October 26, 2017
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|Joshua 24:1-31, 14-25||Psalm 78:1-7||1 Thessalonians 4:13-18||Matthew 25:1-13|
by Bruce Epperly
Today’s readings invite homiletical creativity as well as questioning. They point us toward the Living God beyond the gods of our own making. God is always more than we can ask and imagine. The immanent God is also transcendent. Although process theology affirms God’s presence in the immediacy and intimacy of our lives, it also recognizes that the ever-present God is also the ever-infinite God, the deep mystery from which all blessings flow.
We will serve the True God alone, so says Joshua and his followers. Seeking and serving the True God is challenging. As Joshua notes, there are many other contenders for being our “god.” John Calvin asserts that the human being is a factory of idol making, and that is certainly true in America today – the obvious gods are consumerism, materialism, political and theological ideology. None of these can save us, and they may ultimately stand between us and God’s vision for our lives.
Traditional theology and spirituality distinguishes between the apophatic and the kataphatic visions of God. The kataphatic vision is the fountainhead of divine imagery. In contrast, the apophatic approach reminds us that all images of God fall short of the one True God. As the Zen Buddhists proclaim, we must always distinguish between the moon and the finger pointing to the moon, or as the apostle Paul asserts, we have this treasure, our doctrines, icons, images, and theologies, in earthen vessels. Idolatry is always a threat to true religion, and true religion – even the religion of Joshua and our own – is subject to err, and finite in relationship to the Infinite God. Idolatry limits our awareness of divine possibility; openness to mystery awakens us to an array of divine possibilities, images, and energies.
Psalms 98 remind us to remember God. In recollecting our Creator, distinguishing between our finitude and God’s infinity, we find our true security. We are saved not by what we can control – the gods of our own making or ideologies – but by the Deep Mystery in whom we live and move and have our being.
The misuse of the words from I Thessalonians 4 point to the distinction between the gods we can control and the One True God insofar as they have employed for centuries to prooftext the dynamics of the Second Coming of Jesus. Ultimately the passage is about the grounds for hope and not some far off – or soon to occur – event in which we will be caught up in the air to meet the coming Jesus. How many people have lost hope because of literal – “know it all” – interpretations of this passage? How many people have falsely predicated the “signs of the times” and how many have been conned by such end of the world prognostications?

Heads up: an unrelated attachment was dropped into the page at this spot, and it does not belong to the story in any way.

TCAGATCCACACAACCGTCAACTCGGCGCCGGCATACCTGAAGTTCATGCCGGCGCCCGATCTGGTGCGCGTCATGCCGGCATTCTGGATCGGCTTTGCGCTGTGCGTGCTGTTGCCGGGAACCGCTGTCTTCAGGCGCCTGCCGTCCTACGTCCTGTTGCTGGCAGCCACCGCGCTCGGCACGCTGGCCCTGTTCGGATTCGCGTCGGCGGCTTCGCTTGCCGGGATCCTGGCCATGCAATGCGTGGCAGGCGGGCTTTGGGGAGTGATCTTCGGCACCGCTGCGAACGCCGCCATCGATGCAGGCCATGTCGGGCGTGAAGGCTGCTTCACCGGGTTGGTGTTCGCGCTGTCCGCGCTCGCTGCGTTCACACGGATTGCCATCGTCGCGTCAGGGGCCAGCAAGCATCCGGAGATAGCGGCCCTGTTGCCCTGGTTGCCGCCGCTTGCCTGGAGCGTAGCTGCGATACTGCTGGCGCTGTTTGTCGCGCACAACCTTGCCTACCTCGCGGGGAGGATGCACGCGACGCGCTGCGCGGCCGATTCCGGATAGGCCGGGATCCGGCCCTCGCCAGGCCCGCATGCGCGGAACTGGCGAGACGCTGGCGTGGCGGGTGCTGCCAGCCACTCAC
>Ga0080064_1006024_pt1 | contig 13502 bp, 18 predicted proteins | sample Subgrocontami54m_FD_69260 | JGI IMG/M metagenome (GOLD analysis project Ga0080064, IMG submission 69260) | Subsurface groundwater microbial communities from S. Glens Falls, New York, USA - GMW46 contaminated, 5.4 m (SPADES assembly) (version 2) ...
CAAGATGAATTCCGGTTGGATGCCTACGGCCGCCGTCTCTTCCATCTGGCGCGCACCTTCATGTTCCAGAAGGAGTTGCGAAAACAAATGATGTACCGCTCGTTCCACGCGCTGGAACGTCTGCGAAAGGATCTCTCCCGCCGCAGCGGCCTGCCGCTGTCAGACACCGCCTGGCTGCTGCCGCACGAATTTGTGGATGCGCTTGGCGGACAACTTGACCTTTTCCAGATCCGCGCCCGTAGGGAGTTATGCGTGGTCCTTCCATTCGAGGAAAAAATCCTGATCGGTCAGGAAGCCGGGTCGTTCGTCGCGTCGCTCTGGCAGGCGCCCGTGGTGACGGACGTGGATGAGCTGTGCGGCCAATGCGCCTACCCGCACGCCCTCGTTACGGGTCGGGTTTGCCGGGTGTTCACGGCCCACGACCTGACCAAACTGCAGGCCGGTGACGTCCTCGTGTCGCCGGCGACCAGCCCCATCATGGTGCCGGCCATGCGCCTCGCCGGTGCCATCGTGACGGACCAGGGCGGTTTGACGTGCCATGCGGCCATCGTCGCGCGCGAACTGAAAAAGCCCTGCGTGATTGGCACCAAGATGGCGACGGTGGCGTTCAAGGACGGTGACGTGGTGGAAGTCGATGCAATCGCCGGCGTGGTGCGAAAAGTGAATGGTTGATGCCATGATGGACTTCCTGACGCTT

Thessalonians 4 is about God’s faithfulness and sustaining presence in our finite and passing lives and not atmospheric scenarios or end of the world fantasies. Our work is on Earth, bringing Heaven to Earth, and not escaping this one of a kind, glorious planet in search of solution to life’s problems and ambiguities. The resurrected, living Jesus gives us inspiration for today and hope for tomorrow. Resurrection is not a divine rescue operation but an affirmation that God’s word takes flesh, is embodied in our lives, and will be our companion in life and death and beyond.
Jesus’ parable about the wise and foolish bridesmaids reminds us to be prepared for God’s coming in our lives. God comes to us in each millisecond, bringing us visions of possibility and providing us comfort in challenging times. The parable is about self and divine awareness, mindfulness of God’s presence in the moment by moment unfolding of our lives. Stay awake, be aware, Christ is constantly coming in our lives. This is good counsel in the immediacy of the moment as well as the long-term arc of our lives.
Jesus’ parable reminds us that each moment can be an epiphany, a revealing of divinity. Each moment can be a moment of decision, for or against God’s vision. Yet, how do we remain awake to divinity. The process preacher can counsel her or his congregants to open to God through spiritual practices such as meditation, lectio divinity, centering prayer, breath prayer, healing touch, and devotional reading. Moreover, in praying with our eyes open, we may discover the living God in the ups and downs of each moment’s experience.
Today’s passages counsel self-awareness. Awareness of our finitude, our tendency to absolutize our finite viewpoints, and our inability to fathom God’s presence in moments of decision is necessary for healthy and hopeful religion. We need to transcend polarization grounded in absolutizing our finite viewpoints as a foundation for life-supporting, world-affirming, and diversity-embracing faithfulness.
Bruce Epperly is Pastor and Teacher at South Congregational Church, United Church of Christ, Centerville, MA. and a professor in the D.Min program of Wesley Theological Seminary. He is the author of over 40 books, including Process Theology: A Guide for the Perplexed, Process Theology: Embracing Adventure with God, Becoming Fire: Spiritual Practices for Global Christians; and Praying with Process Theology: Spiritual Practices for Personal and Global Healing.